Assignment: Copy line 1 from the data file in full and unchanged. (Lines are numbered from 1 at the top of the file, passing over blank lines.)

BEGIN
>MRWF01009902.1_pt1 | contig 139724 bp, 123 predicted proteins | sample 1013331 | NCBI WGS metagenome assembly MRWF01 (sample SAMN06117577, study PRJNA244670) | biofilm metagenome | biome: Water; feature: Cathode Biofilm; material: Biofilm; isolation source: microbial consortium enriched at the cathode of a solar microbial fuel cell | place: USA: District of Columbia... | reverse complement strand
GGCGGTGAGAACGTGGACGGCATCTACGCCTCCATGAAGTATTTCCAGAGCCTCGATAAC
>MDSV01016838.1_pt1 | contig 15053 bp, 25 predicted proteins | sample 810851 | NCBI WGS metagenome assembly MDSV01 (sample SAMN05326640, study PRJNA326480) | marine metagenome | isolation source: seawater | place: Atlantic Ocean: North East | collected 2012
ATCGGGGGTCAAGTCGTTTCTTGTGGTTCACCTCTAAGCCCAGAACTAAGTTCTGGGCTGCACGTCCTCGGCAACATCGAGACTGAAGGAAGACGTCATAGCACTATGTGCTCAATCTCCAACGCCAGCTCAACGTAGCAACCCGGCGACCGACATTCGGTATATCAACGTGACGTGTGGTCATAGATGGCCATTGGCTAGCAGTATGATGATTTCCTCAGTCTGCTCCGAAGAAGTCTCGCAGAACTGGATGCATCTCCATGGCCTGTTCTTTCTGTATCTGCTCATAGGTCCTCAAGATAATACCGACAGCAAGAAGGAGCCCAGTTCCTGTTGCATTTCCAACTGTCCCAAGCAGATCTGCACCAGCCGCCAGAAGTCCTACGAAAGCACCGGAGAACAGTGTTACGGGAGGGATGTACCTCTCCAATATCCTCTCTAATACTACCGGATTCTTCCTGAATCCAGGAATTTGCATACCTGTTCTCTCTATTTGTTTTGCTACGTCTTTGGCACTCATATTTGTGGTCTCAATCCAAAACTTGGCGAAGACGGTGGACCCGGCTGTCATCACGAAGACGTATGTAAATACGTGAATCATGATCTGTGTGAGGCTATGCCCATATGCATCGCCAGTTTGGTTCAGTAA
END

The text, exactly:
>MRWF01009902.1_pt1 | contig 139724 bp, 123 predicted proteins | sample 1013331 | NCBI WGS metagenome assembly MRWF01 (sample SAMN06117577, study PRJNA244670) | biofilm metagenome | biome: Water; feature: Cathode Biofilm; material: Biofilm; isolation source: microbial consortium enriched at the cathode of a solar microbial fuel cell | place: USA: District of Columbia... | reverse complement strand